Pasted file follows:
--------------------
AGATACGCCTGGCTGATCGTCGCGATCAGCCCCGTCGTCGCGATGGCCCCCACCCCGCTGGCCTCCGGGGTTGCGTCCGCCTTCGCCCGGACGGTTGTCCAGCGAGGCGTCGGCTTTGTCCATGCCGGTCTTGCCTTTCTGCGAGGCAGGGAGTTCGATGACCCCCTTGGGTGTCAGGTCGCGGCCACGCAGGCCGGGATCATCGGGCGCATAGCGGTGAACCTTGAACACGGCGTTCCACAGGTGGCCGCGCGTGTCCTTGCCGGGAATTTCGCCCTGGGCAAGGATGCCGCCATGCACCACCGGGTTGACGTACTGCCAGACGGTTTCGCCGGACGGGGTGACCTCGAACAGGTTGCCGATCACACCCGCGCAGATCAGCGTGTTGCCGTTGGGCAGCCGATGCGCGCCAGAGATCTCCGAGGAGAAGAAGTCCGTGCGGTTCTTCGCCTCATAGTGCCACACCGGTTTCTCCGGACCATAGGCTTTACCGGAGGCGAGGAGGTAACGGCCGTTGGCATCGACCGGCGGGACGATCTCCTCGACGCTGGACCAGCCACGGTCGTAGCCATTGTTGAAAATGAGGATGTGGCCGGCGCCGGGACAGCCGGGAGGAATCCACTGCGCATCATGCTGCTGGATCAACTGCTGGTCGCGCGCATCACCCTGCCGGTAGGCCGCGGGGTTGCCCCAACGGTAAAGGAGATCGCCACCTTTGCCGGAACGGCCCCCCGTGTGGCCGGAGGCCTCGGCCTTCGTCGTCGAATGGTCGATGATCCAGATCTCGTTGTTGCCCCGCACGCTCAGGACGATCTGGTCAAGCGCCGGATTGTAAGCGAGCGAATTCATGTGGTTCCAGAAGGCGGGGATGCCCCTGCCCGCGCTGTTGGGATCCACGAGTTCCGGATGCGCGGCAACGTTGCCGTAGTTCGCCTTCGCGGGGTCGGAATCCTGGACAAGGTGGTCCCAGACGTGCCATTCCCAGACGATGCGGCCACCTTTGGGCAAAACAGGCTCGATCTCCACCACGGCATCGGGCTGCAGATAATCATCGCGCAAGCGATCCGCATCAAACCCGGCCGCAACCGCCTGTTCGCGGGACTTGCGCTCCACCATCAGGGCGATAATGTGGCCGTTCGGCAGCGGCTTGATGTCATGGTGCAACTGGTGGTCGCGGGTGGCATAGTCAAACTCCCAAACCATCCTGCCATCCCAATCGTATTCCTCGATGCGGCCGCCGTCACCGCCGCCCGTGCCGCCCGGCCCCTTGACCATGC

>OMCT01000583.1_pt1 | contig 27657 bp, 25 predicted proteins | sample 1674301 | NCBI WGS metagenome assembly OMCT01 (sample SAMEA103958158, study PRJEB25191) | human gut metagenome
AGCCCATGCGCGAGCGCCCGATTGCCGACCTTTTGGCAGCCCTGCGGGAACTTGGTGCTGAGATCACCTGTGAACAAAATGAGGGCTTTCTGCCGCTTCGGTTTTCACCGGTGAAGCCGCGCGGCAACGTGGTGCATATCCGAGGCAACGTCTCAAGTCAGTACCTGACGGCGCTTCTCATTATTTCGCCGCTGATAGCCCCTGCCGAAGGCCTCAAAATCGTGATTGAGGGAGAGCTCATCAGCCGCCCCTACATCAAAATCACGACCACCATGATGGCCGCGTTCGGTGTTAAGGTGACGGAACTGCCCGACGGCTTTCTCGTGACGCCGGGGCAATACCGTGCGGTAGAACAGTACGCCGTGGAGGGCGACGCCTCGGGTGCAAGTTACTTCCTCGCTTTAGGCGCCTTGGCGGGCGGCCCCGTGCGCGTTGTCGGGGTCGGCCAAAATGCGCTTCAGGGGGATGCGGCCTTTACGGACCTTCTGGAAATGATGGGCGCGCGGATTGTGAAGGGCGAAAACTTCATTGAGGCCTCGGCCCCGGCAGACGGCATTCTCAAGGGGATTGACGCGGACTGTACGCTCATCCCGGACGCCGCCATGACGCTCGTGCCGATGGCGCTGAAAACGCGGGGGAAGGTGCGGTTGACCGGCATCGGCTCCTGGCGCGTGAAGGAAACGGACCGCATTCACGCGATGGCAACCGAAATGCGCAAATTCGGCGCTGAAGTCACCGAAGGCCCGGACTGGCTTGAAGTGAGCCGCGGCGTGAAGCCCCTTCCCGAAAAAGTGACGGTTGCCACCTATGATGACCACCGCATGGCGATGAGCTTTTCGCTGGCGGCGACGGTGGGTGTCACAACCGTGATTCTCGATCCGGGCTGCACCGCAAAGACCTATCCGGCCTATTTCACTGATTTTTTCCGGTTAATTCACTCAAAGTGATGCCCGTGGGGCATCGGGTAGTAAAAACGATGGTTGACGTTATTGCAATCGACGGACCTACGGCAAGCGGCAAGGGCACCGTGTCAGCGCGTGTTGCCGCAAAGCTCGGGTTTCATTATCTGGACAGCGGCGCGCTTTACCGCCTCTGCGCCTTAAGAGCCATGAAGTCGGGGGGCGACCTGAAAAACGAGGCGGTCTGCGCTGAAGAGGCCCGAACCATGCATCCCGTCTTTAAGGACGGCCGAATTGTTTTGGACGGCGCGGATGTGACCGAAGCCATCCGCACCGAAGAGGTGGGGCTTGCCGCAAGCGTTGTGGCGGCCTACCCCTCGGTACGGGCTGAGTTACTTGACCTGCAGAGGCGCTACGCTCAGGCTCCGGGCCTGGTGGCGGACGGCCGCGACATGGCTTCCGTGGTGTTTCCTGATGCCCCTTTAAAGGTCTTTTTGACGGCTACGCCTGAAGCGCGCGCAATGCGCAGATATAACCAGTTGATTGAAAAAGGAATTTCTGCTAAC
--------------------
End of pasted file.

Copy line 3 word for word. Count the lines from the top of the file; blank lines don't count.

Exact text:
AGCCCATGCGCGAGCGCCCGATTGCCGACCTTTTGGCAGCCCTGCGGGAACTTGGTGCTGAGATCACCTGTGAACAAAATGAGGGCTTTCTGCCGCTTCGGTTTTCACCGGTGAAGCCGCGCGGCAACGTGGTGCATATCCGAGGCAACGTCTCAAGTCAGTACCTGACGGCGCTTCTCATTATTTCGCCGCTGATAGCCCCTGCCGAAGGCCTCAAAATCGTGATTGAGGGAGAGCTCATCAGCCGCCCCTACATCAAAATCACGACCACCATGATGGCCGCGTTCGGTGTTAAGGTGACGGAACTGCCCGACGGCTTTCTCGTGACGCCGGGGCAATACCGTGCGGTAGAACAGTACGCCGTGGAGGGCGACGCCTCGGGTGCAAGTTACTTCCTCGCTTTAGGCGCCTTGGCGGGCGGCCCCGTGCGCGTTGTCGGGGTCGGCCAAAATGCGCTTCAGGGGGATGCGGCCTTTACGGACCTTCTGGAAATGATGGGCGCGCGGATTGTGAAGGGCGAAAACTTCATTGAGGCCTCGGCCCCGGCAGACGGCATTCTCAAGGGGATTGACGCGGACTGTACGCTCATCCCGGACGCCGCCATGACGCTCGTGCCGATGGCGCTGAAAACGCGGGGGAAGGTGCGGTTGACCGGCATCGGCTCCTGGCGCGTGAAGGAAACGGACCGCATTCACGCGATGGCAACCGAAATGCGCAAATTCGGCGCTGAAGTCACCGAAGGCCCGGACTGGCTTGAAGTGAGCCGCGGCGTGAAGCCCCTTCCCGAAAAAGTGACGGTTGCCACCTATGATGACCACCGCATGGCGATGAGCTTTTCGCTGGCGGCGACGGTGGGTGTCACAACCGTGATTCTCGATCCGGGCTGCACCGCAAAGACCTATCCGGCCTATTTCACTGATTTTTTCCGGTTAATTCACTCAAAGTGATGCCCGTGGGGCATCGGGTAGTAAAAACGATGGTTGACGTTATTGCAATCGACGGACCTACGGCAAGCGGCAAGGGCACCGTGTCAGCGCGTGTTGCCGCAAAGCTCGGGTTTCATTATCTGGACAGCGGCGCGCTTTACCGCCTCTGCGCCTTAAGAGCCATGAAGTCGGGGGGCGACCTGAAAAACGAGGCGGTCTGCGCTGAAGAGGCCCGAACCATGCATCCCGTCTTTAAGGACGGCCGAATTGTTTTGGACGGCGCGGATGTGACCGAAGCCATCCGCACCGAAGAGGTGGGGCTTGCCGCAAGCGTTGTGGCGGCCTACCCCTCGGTACGGGCTGAGTTACTTGACCTGCAGAGGCGCTACGCTCAGGCTCCGGGCCTGGTGGCGGACGGCCGCGACATGGCTTCCGTGGTGTTTCCTGATGCCCCTTTAAAGGTCTTTTTGACGGCTACGCCTGAAGCGCGCGCAATGCGCAGATATAACCAGTTGATTGAAAAAGGAATTTCTGCTAAC